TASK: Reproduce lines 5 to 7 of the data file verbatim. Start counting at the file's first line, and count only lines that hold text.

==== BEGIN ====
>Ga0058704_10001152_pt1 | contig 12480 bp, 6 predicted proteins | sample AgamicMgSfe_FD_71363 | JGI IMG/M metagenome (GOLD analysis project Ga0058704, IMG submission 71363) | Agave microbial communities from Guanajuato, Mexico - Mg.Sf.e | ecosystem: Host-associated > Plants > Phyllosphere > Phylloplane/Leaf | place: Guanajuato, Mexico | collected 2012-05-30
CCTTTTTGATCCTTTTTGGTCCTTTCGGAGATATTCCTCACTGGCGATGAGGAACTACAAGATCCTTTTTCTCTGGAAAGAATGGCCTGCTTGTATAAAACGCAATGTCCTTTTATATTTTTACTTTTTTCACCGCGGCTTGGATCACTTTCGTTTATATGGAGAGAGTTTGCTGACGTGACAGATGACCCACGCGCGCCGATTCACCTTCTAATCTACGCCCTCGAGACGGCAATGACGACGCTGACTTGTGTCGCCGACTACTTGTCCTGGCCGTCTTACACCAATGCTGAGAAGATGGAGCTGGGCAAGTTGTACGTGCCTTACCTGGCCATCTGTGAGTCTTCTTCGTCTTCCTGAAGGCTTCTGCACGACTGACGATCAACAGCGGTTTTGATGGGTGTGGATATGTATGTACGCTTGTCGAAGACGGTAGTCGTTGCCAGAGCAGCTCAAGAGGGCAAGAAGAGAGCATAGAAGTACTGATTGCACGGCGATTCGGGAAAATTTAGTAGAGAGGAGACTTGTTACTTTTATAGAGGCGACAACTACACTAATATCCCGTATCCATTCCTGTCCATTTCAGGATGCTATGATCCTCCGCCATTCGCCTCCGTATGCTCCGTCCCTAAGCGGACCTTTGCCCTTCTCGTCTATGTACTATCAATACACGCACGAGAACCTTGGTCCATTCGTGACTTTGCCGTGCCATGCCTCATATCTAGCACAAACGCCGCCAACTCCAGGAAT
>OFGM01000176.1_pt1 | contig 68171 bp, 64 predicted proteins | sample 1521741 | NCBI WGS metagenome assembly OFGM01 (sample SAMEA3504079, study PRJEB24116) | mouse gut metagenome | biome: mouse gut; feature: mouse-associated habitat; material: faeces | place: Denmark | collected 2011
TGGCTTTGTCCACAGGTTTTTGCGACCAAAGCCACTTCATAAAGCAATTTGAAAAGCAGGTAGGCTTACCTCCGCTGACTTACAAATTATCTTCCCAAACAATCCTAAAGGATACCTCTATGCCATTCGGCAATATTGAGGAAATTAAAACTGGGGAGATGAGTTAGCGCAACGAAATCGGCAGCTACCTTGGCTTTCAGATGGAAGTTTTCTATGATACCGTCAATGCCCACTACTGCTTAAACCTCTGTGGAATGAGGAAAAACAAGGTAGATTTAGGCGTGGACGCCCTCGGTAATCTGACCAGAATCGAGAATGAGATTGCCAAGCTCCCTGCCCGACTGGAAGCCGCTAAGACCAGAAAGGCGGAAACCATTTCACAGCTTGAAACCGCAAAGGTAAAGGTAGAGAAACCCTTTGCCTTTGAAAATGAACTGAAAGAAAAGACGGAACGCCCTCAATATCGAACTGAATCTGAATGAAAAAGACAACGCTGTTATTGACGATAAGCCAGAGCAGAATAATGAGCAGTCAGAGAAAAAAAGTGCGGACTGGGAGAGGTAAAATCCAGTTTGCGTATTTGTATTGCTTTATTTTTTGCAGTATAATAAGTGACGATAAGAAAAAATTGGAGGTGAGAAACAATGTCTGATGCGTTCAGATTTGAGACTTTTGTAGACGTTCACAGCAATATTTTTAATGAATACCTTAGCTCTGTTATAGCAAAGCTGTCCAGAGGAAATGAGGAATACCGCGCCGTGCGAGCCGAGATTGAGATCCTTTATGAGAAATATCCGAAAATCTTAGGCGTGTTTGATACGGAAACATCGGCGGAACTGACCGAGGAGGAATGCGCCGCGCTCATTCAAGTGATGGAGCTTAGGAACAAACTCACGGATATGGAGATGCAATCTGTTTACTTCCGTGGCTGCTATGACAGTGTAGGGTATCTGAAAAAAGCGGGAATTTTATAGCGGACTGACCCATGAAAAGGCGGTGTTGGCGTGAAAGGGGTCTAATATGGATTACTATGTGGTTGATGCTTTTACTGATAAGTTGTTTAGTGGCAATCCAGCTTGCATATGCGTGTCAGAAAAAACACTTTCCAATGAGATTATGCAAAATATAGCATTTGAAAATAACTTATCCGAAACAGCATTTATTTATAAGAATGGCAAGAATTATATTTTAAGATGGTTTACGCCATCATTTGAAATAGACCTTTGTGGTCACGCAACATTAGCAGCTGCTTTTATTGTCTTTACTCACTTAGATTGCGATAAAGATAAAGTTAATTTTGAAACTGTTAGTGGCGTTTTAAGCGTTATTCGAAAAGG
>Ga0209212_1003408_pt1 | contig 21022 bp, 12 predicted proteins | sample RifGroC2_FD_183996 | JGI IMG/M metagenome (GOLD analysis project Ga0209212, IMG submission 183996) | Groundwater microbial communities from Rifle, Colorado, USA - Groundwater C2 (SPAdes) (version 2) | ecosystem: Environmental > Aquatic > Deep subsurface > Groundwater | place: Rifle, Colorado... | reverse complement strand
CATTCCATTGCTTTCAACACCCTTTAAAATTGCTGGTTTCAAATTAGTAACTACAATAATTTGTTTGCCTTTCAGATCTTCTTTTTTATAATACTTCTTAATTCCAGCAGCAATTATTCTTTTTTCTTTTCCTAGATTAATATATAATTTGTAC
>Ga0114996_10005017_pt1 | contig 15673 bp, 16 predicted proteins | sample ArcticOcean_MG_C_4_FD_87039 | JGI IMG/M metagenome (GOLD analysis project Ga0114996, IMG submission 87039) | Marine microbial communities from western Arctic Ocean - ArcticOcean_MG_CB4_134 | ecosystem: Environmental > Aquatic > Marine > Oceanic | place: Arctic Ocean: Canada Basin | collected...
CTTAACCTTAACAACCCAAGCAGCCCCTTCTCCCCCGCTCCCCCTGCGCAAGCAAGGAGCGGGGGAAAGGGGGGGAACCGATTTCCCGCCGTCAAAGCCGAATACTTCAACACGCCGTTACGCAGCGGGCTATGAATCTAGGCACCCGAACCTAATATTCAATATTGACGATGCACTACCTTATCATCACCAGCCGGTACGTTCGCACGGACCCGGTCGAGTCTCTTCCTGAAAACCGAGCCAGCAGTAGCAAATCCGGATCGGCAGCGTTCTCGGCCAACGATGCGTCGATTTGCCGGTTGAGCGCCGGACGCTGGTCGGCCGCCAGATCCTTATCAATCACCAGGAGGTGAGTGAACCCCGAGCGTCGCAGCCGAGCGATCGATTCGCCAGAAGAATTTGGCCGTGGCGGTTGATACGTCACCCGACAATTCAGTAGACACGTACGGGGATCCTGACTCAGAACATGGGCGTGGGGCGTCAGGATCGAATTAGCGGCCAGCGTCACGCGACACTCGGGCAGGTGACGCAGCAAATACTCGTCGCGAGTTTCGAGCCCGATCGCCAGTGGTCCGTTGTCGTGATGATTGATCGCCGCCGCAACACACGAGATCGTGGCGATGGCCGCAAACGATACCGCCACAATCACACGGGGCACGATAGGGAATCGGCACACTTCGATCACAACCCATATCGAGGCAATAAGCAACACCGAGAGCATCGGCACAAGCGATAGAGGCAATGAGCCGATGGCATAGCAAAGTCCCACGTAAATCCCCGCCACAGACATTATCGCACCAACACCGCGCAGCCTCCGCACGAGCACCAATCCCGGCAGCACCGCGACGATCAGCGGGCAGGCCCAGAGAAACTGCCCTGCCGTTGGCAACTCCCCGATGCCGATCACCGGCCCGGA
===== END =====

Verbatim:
>Ga0209212_1003408_pt1 | contig 21022 bp, 12 predicted proteins | sample RifGroC2_FD_183996 | JGI IMG/M metagenome (GOLD analysis project Ga0209212, IMG submission 183996) | Groundwater microbial communities from Rifle, Colorado, USA - Groundwater C2 (SPAdes) (version 2) | ecosystem: Environmental > Aquatic > Deep subsurface > Groundwater | place: Rifle, Colorado... | reverse complement strand
CATTCCATTGCTTTCAACACCCTTTAAAATTGCTGGTTTCAAATTAGTAACTACAATAATTTGTTTGCCTTTCAGATCTTCTTTTTTATAATACTTCTTAATTCCAGCAGCAATTATTCTTTTTTCTTTTCCTAGATTAATATATAATTTGTAC
>Ga0114996_10005017_pt1 | contig 15673 bp, 16 predicted proteins | sample ArcticOcean_MG_C_4_FD_87039 | JGI IMG/M metagenome (GOLD analysis project Ga0114996, IMG submission 87039) | Marine microbial communities from western Arctic Ocean - ArcticOcean_MG_CB4_134 | ecosystem: Environmental > Aquatic > Marine > Oceanic | place: Arctic Ocean: Canada Basin | collected...